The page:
The COVID-19 Prevention Network (CoVPN) was formed by the National Institute of Allergy and Infectious Diseases (NIAID) at the US National Institutes of Health (NIH) to respond to the global pandemic. Using the infectious disease expertise of their existing research networks and global partners, NIAID has directed the networks to address the pressing need for vaccines and monoclonal antibodies (mAbs) against SARS-CoV-2.

The network is seeking the assistance of pharmacists and pharmacy personnel to inform the public of the opportunity to participate in the clinical trials. More information and the link to volunteer can be found at the COVID-19 Prevent Network website.

There are materials available to pharmacists that can be used to share with patients, communities, family and friends.  A special referral code (RXRX) has been created for individuals to include when signing up that identifies pharmacy as the source of referral and demonstrate pharmacy’s impact.

The development and release of effective vaccines against COVID-19 is dependent upon recruiting sufficient numbers of individuals to participate in the vaccine clinical trials, especially individuals within these targeted demographics:

  • People with underlying medical conditions
  • People with greater chances of exposure at their job
  • People who live or work in elder-care facilities
  • People over age 65
  • People who work in jails or prisons
  • People from racial and ethnic groups that have been impacted in greater numbers by the epidemic, such as African Americans, Latinx, and Native Americans

Individuals interested in volunteering complete a short online survey that includes some personal questions and entry into a registry. The purpose of the screening registry is to create a list of potential volunteers who want to take part in current or future COVID-19 prevention clinical trials. Individuals must be 18 years or older to participate. Participation is voluntary.

COVID-19 prevention study participants will be compensated for their time.  COVID-19 prevention study participants CANNOT get infected with SARS-CoV-2 or get COVID-19 illness from the study vaccine.

FAQ:  https://www.coronaviruspreventionnetwork.org/clinical-studies-faq/

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ACTION NEEDED NOW! Contact Your Legislators to Request Provider Status for Pharmacists Under Medicare

2020-08-14T11:29:20-05:00August 14th, 2020|Categories: Provider Status, Regulatory Issues|

Today, not yesterday, we need each of you to contact your Senators and Congressional Representatives asking them to push for Provider Status for pharmacists under Medicare.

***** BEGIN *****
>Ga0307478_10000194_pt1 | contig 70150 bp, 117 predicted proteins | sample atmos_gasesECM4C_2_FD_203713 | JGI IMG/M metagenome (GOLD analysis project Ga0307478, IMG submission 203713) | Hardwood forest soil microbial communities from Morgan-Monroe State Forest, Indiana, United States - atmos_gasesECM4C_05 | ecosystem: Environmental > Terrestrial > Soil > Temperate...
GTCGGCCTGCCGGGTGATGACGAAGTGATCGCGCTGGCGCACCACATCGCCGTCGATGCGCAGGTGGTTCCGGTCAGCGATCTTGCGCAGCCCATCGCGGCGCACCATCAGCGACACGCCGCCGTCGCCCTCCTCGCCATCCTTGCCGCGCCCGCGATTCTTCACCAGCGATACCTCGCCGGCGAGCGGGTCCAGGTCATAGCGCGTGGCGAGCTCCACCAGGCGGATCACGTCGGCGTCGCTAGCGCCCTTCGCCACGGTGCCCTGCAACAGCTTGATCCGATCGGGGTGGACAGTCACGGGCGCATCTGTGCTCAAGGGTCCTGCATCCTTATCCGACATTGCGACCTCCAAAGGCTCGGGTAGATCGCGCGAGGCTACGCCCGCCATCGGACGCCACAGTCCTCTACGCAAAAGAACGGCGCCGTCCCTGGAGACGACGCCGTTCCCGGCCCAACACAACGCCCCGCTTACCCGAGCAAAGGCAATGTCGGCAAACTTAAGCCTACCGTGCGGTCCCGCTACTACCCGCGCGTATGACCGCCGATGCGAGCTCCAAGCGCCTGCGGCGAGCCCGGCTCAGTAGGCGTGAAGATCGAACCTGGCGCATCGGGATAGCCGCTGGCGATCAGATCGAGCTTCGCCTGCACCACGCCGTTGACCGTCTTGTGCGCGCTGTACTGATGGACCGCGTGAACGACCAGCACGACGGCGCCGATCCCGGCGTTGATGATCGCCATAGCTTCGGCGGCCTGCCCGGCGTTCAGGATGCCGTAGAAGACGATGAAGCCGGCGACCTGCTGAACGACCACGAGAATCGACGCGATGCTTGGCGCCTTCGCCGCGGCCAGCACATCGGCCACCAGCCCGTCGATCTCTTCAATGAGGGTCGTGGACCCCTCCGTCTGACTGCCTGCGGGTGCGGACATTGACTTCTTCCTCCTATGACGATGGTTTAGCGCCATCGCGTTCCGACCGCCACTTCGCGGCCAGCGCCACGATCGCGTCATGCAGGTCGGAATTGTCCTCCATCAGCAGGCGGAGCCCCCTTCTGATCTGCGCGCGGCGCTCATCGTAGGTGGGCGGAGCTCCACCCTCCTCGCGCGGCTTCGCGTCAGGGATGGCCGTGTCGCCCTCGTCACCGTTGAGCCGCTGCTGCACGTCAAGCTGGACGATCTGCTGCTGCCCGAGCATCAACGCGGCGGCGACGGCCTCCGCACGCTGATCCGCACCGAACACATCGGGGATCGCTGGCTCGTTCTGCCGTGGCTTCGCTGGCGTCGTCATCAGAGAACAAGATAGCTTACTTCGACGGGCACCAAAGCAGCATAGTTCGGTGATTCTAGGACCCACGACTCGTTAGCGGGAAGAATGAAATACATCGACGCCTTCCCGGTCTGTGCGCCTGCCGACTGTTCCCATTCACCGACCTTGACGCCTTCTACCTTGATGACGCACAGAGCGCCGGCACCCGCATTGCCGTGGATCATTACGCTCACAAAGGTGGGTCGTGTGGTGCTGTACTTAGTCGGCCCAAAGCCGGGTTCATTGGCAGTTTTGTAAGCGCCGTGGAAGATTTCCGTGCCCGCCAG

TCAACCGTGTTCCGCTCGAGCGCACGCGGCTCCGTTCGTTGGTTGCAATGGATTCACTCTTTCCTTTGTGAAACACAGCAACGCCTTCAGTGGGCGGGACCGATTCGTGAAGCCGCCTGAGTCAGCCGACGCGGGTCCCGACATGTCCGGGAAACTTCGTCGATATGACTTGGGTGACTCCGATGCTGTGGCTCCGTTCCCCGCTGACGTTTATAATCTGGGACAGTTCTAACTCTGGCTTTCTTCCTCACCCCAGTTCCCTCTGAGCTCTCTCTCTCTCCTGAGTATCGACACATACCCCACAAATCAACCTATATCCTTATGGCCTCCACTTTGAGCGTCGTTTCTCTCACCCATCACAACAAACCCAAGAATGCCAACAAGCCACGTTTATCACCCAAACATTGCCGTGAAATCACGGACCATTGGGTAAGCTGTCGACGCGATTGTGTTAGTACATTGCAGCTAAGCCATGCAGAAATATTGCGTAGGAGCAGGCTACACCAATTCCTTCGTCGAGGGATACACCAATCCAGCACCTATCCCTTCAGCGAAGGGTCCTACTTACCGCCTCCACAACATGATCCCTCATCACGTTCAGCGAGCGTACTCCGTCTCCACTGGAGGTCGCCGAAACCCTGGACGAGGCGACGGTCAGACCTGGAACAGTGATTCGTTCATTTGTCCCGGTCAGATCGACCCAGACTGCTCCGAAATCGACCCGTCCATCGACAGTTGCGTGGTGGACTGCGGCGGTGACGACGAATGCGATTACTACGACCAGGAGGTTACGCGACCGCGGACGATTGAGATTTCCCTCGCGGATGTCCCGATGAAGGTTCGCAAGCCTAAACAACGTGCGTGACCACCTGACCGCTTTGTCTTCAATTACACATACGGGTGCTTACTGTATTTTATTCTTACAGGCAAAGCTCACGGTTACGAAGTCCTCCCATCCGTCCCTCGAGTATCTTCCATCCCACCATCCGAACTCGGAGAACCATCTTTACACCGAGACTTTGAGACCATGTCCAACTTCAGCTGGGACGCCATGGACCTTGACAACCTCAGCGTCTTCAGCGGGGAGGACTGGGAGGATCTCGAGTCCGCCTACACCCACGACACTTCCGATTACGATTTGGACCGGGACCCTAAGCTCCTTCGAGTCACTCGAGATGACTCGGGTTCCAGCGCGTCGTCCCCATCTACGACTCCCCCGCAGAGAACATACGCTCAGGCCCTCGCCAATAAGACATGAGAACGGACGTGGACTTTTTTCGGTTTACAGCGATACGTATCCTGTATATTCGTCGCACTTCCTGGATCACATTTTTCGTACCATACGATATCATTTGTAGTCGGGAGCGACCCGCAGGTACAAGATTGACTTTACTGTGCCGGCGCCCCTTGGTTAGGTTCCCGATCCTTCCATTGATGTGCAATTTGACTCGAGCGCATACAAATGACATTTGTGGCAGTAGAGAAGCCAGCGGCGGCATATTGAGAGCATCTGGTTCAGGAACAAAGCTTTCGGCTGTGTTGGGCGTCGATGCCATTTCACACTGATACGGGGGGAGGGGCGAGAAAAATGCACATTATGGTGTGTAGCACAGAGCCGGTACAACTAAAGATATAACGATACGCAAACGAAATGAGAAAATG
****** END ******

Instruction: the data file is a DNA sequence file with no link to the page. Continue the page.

We are almost there and COVID-19 can be the impetus to put us over the top. Think about services we as pharmacists are trained to do and could implement now if not for regulations—testing, triage, telehealth, and soon vaccinations. We are the most accessible healthcare providers and need to be allowed to practice at the top of our license. Granting pharmacists provider status under Medicare will increase access to necessary services for the most vulnerable populations, including seniors and the medically fragile.  Allowing us to receive compensation for our services will improve the overall public health of our nation.

Please contact your legislators now to request their support for provider status for pharmacists and to send them your comments. If you do not know your federal legislators or how to contact them, go to the following website: www.usa.gov/elected-officials.

Your help is needed now!

Update on ESI/TRICARE Clawbacks

2020-07-09T09:35:49-05:00July 9th, 2020|Categories: Compliance, News Release, Regulatory Issues|Tags: , , |

from ACA Corporate Member, Frier Levitt, Attorneys at Law

Beginning early this year, at the request of the Defense Health Agency (“DHA”), Express Scripts, Inc. (“ESI”) sent the first wave of letters to some of the pharmacies within its network recouping on claims that had been submitted to TRICARE during the 2015 year. These letters are particularly notable, as they focus on the results of a DHA investigation – as distinct from an audit – a particularly powerful tool that permits ESI an enlargement of the limited lookback period on claims permitted in audits. In the vast majority of instances, the discrepant claims ESI has identified relate to claims submitted for compounded drugs. Though ESI’s letters reference a host of potential reasons for the recoupments, ESI’s chief concern appears to be based in allegations that medications were dispensed to patients in instances in which the requisite prescriber patient relationship did not exist.